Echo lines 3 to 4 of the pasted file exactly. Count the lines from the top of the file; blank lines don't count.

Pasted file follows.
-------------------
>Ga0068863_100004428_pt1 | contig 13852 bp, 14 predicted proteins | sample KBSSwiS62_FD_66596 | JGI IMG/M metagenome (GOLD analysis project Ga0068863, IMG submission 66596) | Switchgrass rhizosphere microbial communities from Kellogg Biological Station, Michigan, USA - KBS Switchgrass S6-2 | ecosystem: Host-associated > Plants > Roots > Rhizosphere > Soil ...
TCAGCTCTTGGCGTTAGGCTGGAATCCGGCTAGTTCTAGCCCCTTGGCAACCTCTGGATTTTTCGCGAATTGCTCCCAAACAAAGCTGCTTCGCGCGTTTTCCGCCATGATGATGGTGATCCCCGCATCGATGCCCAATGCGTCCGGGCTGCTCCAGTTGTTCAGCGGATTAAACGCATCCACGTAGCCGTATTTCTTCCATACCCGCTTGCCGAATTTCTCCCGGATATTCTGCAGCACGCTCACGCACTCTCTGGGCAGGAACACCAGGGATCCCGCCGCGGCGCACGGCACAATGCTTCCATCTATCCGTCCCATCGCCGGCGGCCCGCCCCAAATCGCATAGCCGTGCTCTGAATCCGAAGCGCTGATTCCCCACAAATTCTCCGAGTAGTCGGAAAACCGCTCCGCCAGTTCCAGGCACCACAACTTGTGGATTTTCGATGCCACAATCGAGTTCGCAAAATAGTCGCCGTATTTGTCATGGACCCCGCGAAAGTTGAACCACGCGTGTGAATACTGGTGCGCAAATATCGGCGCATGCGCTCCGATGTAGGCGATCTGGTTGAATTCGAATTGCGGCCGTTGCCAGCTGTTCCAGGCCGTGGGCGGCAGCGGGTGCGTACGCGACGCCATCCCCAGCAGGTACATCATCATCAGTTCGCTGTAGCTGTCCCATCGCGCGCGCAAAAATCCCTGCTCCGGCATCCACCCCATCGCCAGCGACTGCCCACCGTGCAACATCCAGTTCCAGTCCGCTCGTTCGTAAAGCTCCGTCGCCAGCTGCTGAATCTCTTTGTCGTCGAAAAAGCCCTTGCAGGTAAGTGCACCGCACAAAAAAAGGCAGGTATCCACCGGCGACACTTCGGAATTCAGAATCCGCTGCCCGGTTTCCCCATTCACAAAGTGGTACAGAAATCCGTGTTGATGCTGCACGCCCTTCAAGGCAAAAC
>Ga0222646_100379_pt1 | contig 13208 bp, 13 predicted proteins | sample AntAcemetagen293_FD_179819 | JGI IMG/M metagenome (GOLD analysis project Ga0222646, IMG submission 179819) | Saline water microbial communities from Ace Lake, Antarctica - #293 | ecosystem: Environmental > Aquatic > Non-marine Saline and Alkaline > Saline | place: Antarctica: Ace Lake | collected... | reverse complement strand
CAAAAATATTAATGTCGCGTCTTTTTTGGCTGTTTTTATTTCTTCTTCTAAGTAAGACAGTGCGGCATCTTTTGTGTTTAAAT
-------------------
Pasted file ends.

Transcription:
>Ga0222646_100379_pt1 | contig 13208 bp, 13 predicted proteins | sample AntAcemetagen293_FD_179819 | JGI IMG/M metagenome (GOLD analysis project Ga0222646, IMG submission 179819) | Saline water microbial communities from Ace Lake, Antarctica - #293 | ecosystem: Environmental > Aquatic > Non-marine Saline and Alkaline > Saline | place: Antarctica: Ace Lake | collected... | reverse complement strand
CAAAAATATTAATGTCGCGTCTTTTTTGGCTGTTTTTATTTCTTCTTCTAAGTAAGACAGTGCGGCATCTTTTGTGTTTAAAT